Czech Ensemble Baroque, led by the artistic director and conductor Roman Válek, have over the past 23 years focused on early music and its historically informed performance on period instruments. Their repertoire primarily encompasses Baroque and Classicism. It thus comes as no surprise that following four acclaimed recordings of rediscovered F. X. Richter works, the ensemble have turned their attention to the oeuvre of František Ignác Antonín Tůma, one of the Czech composers to have considerably influenced 18th-century European music. Along with J. D. Zelenka and G. T. Muffat, he has been named among the finest pupils of Johann Joseph Fux, and, just like Zelenka, he rubbed shoulders with the political and social elite of his time. Tůma was highly esteemed in Vienna, and his sacred music even served as a model for younger composers, including Joseph Haydn and W. A. Mozart. On 15 October 2021, Supraphon will release Czech Ensemble Baroque’s remarkable new album, featuring Tůma’s Missa della morte in c and Miserere in c.
F. I. A. Tůma’s music, just like the work of J. S. Bach’s sons, was evidently anchored in the late-Baroque era. At the peak of Tůma’s career, G. F. Handel premiered in Dublin his Messiah and J. S. Bach was putting the finishing touches to the Mass in B minor. After the death of Charles VI’s widow, Empress Elisabeth Christine, Tůma mainly wrote sacred music in Vienna, before moving to the monastery in Geras, where he refined his singular style. The question arises of to what degree Tůma’s music is linked with the Galant style and other idioms of the nascent Classicism.
“We can deem Tůma’s most significant period to have been from 1741 to 1750, when he served as Kapellmeister of the music ensemble set up by Charles VI’s widow in Vienna. Owing to the spiritual themes he focused on, his style was akin to that of J. S. Bach. Tůma had an unconventional approach to harmony and was a master of counterpoint. So I decided to present him to listeners in his true light – as a late-Baroque composer who, similarly to J. D. Zelenka, deserves global recognition for his unique style within 18th-century church music,” Roman Válek said.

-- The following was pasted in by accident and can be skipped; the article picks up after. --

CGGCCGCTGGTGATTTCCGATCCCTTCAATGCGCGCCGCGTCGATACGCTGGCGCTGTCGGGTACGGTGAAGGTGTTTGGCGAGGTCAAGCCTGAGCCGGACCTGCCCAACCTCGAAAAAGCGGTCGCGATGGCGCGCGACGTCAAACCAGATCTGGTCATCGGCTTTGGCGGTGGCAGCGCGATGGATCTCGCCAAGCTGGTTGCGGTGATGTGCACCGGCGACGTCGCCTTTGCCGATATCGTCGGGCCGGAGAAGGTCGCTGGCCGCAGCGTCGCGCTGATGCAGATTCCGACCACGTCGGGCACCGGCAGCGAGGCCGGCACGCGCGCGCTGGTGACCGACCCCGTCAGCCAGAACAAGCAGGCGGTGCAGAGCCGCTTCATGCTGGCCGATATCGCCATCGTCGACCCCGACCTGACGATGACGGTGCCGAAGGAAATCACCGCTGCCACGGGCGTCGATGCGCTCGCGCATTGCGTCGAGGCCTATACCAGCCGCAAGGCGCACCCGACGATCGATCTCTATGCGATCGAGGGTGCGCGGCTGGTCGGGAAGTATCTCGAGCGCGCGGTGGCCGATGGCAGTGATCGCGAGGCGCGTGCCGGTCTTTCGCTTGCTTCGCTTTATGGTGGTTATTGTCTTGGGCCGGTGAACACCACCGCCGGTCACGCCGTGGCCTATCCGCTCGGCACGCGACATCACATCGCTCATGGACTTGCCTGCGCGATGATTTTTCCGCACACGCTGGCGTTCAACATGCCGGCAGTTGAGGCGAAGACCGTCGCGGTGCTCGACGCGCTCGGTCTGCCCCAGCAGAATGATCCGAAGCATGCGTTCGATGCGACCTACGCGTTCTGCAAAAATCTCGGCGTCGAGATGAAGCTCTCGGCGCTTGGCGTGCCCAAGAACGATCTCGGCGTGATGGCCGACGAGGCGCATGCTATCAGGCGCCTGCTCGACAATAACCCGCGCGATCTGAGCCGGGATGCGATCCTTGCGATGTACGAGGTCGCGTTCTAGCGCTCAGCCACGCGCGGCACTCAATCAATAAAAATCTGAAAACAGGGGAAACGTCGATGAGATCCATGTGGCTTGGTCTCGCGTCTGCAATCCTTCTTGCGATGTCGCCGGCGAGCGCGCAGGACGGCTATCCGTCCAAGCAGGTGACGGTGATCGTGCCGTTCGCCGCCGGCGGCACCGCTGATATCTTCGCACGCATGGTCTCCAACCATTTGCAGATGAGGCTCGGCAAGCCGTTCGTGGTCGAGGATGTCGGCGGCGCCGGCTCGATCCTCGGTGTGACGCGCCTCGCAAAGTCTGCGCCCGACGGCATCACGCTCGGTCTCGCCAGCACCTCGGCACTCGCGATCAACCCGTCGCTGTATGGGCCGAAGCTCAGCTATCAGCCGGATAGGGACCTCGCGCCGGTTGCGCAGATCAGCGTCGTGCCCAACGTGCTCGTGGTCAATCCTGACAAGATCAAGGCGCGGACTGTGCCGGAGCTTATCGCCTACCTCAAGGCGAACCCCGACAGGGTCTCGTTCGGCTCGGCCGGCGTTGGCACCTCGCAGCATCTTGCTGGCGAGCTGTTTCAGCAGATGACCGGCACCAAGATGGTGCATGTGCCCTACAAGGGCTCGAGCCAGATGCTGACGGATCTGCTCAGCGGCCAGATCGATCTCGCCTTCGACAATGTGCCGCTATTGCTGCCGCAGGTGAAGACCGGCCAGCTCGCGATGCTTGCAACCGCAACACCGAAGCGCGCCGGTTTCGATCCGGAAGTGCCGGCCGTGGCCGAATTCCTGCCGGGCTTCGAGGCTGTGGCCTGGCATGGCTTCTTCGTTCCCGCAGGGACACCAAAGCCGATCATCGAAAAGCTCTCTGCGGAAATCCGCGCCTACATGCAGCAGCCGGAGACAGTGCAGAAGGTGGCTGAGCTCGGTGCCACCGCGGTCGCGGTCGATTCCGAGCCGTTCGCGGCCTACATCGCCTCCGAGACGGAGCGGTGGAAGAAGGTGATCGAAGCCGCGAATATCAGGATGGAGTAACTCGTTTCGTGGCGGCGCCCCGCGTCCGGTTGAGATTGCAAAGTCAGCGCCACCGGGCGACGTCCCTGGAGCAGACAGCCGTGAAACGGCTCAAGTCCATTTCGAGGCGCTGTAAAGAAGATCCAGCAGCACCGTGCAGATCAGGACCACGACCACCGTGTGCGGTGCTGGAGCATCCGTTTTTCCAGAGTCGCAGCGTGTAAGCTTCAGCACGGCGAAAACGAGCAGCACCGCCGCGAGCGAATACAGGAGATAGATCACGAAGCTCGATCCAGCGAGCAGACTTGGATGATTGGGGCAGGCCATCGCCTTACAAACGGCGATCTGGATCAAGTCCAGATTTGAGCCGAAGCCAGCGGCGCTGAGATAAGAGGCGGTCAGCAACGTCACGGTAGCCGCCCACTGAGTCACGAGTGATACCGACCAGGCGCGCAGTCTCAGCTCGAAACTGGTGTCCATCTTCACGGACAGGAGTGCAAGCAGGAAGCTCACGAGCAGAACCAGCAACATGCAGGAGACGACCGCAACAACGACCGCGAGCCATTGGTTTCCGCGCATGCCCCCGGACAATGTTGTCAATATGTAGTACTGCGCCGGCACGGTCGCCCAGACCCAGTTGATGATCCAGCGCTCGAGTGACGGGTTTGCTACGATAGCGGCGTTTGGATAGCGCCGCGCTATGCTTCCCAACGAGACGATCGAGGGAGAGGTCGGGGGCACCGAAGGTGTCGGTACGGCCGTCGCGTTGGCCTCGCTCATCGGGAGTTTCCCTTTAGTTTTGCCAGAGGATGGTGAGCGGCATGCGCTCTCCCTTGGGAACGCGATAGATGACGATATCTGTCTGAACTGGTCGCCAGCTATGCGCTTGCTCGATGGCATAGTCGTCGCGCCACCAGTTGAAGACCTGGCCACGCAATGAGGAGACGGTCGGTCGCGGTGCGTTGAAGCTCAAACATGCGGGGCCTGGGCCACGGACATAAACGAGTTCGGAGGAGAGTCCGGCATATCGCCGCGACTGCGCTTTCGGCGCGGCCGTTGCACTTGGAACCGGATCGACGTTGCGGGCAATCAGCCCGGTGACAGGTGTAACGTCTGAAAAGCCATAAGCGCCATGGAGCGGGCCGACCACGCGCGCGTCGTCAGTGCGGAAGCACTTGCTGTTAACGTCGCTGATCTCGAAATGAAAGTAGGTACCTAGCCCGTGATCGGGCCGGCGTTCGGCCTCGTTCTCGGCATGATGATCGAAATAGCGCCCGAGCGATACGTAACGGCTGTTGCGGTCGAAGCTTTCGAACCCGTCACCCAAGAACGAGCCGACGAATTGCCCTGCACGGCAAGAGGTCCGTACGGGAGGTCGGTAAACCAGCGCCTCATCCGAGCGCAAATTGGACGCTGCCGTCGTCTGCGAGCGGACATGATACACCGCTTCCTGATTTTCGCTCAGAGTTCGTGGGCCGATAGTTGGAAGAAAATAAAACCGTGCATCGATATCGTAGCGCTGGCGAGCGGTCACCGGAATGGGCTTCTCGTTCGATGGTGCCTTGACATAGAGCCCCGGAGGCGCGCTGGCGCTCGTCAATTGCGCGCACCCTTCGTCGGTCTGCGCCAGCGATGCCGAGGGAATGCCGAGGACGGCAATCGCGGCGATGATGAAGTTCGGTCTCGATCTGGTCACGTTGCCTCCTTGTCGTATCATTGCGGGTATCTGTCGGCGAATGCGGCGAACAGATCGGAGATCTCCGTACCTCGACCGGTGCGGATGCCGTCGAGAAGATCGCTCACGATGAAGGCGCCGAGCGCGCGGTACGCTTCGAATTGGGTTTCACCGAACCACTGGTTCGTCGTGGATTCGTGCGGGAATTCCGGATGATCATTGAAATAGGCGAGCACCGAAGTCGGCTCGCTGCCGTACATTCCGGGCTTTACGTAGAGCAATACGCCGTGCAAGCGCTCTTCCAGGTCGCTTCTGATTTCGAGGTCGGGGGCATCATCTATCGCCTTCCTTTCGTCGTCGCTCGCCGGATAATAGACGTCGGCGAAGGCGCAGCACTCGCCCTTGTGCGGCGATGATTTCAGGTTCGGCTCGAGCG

A skilful theorbo and viola da gamba player, at the age of 19 Tůma most likely participated in the celebrations marking the coronation in Prague of Emperor Charles VI in 1723. Nineteen years later, in 1742, Tůma’s Requiem in c accompanied the soul mass for the self-same monarch on the occasion of the transfer of his remains to the Capuchin Crypt in Vienna. The piece, whose instrumentation was commensurate to the significance of the event (the orchestra was enhanced by a cornett, two trombones, a bassoon and two natural trumpets), was again heard at the funeral of Elisabeth Christine herself, in 1750. Tůma also enjoyed great respect on the part of Empress Maria Theresa, who probably personally commissioned from him the Miserere in c.
Roman Válek explained what was the most difficult aspect of recording Tůma’s Requiem: “We had to bear in mind that we were reconstructing music that is based on the sound of the church organ. So we had to find a compromise between colla parte and solo instruments, and to render faithfully the coro favoriti versus tutti structure. That is a really tough nut to crack.”
The album containing recordings of Tůma’s Requiem. Missa della morte in c and Miserere in c, as performed by the renowned Czech Ensemble Baroque, conducted by Roman Válek, and the sopranos Markéta Böhmová and Romana Kružíková, the altos Monika Jägerová and Lucie Karafiátová Netušilová, the tenor Jakub Kubín and the bass Jiří M. Procházka will be released by Supraphon on 15 October 2021 on CD and in digital formats.